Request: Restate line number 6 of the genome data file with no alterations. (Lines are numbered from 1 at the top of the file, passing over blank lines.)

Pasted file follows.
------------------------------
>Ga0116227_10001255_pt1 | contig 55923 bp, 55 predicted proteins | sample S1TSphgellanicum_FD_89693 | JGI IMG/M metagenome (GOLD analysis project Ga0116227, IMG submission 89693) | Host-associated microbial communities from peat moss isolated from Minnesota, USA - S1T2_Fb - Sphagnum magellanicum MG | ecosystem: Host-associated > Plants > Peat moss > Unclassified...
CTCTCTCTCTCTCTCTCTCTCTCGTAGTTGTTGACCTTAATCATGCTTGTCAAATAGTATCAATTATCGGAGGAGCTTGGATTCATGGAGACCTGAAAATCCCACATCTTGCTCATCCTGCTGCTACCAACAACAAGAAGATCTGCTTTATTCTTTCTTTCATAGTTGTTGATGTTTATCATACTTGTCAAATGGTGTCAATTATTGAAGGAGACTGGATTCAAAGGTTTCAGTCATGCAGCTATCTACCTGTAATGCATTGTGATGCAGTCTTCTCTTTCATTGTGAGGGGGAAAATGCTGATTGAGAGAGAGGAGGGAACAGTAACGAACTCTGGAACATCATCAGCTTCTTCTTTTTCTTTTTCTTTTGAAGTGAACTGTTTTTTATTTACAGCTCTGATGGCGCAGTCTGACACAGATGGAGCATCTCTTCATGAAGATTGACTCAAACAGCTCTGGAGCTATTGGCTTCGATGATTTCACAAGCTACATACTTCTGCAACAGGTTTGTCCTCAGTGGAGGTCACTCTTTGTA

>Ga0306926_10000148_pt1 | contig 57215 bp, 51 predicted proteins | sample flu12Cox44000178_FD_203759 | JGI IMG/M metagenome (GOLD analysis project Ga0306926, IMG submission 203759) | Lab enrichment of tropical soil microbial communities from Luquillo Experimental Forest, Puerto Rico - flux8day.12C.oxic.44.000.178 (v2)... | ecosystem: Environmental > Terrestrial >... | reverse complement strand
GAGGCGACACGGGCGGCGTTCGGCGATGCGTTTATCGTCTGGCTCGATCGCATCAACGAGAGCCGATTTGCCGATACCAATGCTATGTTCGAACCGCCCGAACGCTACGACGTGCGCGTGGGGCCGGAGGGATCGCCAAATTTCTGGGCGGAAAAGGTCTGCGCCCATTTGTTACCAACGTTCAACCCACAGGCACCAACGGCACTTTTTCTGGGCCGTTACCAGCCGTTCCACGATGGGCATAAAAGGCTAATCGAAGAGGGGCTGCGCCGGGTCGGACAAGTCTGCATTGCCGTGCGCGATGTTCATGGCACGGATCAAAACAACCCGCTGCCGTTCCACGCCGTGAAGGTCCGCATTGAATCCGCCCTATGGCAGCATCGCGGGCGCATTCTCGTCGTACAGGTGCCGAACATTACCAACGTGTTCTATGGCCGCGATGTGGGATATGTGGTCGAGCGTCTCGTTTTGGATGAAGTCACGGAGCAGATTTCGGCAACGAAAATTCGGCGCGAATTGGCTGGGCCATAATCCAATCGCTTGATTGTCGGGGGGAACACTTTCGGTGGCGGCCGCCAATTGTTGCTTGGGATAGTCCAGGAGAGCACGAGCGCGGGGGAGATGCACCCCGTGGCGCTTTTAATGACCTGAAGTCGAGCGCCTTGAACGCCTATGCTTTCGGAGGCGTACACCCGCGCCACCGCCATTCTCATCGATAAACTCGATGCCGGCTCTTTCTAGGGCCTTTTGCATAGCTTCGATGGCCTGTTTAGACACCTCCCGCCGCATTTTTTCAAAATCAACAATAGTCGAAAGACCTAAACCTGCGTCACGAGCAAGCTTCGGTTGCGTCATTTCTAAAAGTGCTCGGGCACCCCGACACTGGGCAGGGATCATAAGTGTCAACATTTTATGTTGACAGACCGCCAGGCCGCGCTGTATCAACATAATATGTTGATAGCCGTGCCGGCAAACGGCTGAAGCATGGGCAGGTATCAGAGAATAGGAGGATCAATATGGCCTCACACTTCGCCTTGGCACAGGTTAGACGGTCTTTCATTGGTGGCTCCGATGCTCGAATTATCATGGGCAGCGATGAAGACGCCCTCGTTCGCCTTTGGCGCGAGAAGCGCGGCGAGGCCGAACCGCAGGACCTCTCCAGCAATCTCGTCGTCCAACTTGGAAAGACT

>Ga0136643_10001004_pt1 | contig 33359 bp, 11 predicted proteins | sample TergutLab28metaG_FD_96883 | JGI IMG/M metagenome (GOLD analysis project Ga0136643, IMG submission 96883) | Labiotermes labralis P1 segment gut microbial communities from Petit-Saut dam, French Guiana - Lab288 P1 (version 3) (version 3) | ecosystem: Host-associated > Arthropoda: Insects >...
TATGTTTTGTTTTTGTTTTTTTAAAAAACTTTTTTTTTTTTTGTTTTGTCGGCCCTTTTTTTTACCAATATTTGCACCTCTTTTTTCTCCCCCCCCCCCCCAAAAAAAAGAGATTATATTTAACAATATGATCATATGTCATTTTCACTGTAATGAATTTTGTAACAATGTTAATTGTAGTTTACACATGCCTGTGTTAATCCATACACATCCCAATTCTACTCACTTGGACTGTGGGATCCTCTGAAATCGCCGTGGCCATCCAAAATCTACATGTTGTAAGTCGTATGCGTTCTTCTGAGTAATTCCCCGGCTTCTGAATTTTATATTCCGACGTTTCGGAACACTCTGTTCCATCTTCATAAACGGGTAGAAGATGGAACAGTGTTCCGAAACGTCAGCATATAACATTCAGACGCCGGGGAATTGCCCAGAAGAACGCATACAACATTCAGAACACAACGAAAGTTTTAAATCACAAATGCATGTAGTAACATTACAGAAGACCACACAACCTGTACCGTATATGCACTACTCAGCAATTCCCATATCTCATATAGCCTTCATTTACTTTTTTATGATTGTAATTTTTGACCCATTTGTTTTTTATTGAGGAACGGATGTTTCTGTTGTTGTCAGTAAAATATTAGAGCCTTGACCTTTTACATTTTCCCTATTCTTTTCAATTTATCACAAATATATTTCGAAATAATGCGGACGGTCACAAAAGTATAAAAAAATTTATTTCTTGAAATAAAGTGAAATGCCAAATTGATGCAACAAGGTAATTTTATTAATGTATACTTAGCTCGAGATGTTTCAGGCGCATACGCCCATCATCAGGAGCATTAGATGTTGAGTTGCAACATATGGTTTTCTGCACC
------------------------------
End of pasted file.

TATGTTTTGTTTTTGTTTTTTTAAAAAACTTTTTTTTTTTTTGTTTTGTCGGCCCTTTTTTTTACCAATATTTGCACCTCTTTTTTCTCCCCCCCCCCCCCAAAAAAAAGAGATTATATTTAACAATATGATCATATGTCATTTTCACTGTAATGAATTTTGTAACAATGTTAATTGTAGTTTACACATGCCTGTGTTAATCCATACACATCCCAATTCTACTCACTTGGACTGTGGGATCCTCTGAAATCGCCGTGGCCATCCAAAATCTACATGTTGTAAGTCGTATGCGTTCTTCTGAGTAATTCCCCGGCTTCTGAATTTTATATTCCGACGTTTCGGAACACTCTGTTCCATCTTCATAAACGGGTAGAAGATGGAACAGTGTTCCGAAACGTCAGCATATAACATTCAGACGCCGGGGAATTGCCCAGAAGAACGCATACAACATTCAGAACACAACGAAAGTTTTAAATCACAAATGCATGTAGTAACATTACAGAAGACCACACAACCTGTACCGTATATGCACTACTCAGCAATTCCCATATCTCATATAGCCTTCATTTACTTTTTTATGATTGTAATTTTTGACCCATTTGTTTTTTATTGAGGAACGGATGTTTCTGTTGTTGTCAGTAAAATATTAGAGCCTTGACCTTTTACATTTTCCCTATTCTTTTCAATTTATCACAAATATATTTCGAAATAATGCGGACGGTCACAAAAGTATAAAAAAATTTATTTCTTGAAATAAAGTGAAATGCCAAATTGATGCAACAAGGTAATTTTATTAATGTATACTTAGCTCGAGATGTTTCAGGCGCATACGCCCATCATCAGGAGCATTAGATGTTGAGTTGCAACATATGGTTTTCTGCACC